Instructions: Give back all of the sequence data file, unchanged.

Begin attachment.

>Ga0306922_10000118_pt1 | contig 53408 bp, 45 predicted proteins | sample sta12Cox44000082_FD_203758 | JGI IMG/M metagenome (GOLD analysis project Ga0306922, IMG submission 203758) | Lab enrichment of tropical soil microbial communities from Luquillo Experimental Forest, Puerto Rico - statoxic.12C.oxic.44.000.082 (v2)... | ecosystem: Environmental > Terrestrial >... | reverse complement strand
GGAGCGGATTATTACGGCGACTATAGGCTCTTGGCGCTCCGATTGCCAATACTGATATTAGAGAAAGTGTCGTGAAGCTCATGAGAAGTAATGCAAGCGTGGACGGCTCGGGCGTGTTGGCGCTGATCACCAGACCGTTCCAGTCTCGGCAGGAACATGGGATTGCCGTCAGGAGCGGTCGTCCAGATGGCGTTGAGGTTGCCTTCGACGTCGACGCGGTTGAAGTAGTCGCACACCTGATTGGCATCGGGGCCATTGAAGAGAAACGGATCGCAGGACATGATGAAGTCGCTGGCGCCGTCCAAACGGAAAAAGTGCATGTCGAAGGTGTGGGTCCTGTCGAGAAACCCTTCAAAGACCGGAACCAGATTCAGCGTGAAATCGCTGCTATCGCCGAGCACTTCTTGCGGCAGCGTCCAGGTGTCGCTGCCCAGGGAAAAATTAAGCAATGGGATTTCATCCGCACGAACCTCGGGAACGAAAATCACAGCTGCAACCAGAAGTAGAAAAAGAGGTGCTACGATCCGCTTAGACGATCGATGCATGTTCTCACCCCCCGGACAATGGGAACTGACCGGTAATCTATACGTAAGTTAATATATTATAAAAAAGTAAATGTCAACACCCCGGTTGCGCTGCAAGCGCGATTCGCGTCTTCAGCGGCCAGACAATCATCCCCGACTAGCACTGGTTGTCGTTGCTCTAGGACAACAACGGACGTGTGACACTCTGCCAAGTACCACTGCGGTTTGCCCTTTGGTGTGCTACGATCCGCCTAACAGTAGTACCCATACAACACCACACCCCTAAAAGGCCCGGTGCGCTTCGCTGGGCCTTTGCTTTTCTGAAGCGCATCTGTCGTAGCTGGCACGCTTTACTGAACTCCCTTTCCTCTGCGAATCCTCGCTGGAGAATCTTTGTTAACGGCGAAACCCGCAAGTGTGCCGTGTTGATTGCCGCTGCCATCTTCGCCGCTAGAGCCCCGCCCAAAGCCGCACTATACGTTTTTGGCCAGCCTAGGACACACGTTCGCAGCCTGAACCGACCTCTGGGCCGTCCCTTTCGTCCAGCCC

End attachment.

>Ga0306922_10000118_pt1 | contig 53408 bp, 45 predicted proteins | sample sta12Cox44000082_FD_203758 | JGI IMG/M metagenome (GOLD analysis project Ga0306922, IMG submission 203758) | Lab enrichment of tropical soil microbial communities from Luquillo Experimental Forest, Puerto Rico - statoxic.12C.oxic.44.000.082 (v2)... | ecosystem: Environmental > Terrestrial >... | reverse complement strand
GGAGCGGATTATTACGGCGACTATAGGCTCTTGGCGCTCCGATTGCCAATACTGATATTAGAGAAAGTGTCGTGAAGCTCATGAGAAGTAATGCAAGCGTGGACGGCTCGGGCGTGTTGGCGCTGATCACCAGACCGTTCCAGTCTCGGCAGGAACATGGGATTGCCGTCAGGAGCGGTCGTCCAGATGGCGTTGAGGTTGCCTTCGACGTCGACGCGGTTGAAGTAGTCGCACACCTGATTGGCATCGGGGCCATTGAAGAGAAACGGATCGCAGGACATGATGAAGTCGCTGGCGCCGTCCAAACGGAAAAAGTGCATGTCGAAGGTGTGGGTCCTGTCGAGAAACCCTTCAAAGACCGGAACCAGATTCAGCGTGAAATCGCTGCTATCGCCGAGCACTTCTTGCGGCAGCGTCCAGGTGTCGCTGCCCAGGGAAAAATTAAGCAATGGGATTTCATCCGCACGAACCTCGGGAACGAAAATCACAGCTGCAACCAGAAGTAGAAAAAGAGGTGCTACGATCCGCTTAGACGATCGATGCATGTTCTCACCCCCCGGACAATGGGAACTGACCGGTAATCTATACGTAAGTTAATATATTATAAAAAAGTAAATGTCAACACCCCGGTTGCGCTGCAAGCGCGATTCGCGTCTTCAGCGGCCAGACAATCATCCCCGACTAGCACTGGTTGTCGTTGCTCTAGGACAACAACGGACGTGTGACACTCTGCCAAGTACCACTGCGGTTTGCCCTTTGGTGTGCTACGATCCGCCTAACAGTAGTACCCATACAACACCACACCCCTAAAAGGCCCGGTGCGCTTCGCTGGGCCTTTGCTTTTCTGAAGCGCATCTGTCGTAGCTGGCACGCTTTACTGAACTCCCTTTCCTCTGCGAATCCTCGCTGGAGAATCTTTGTTAACGGCGAAACCCGCAAGTGTGCCGTGTTGATTGCCGCTGCCATCTTCGCCGCTAGAGCCCCGCCCAAAGCCGCACTATACGTTTTTGGCCAGCCTAGGACACACGTTCGCAGCCTGAACCGACCTCTGGGCCGTCCCTTTCGTCCAGCCC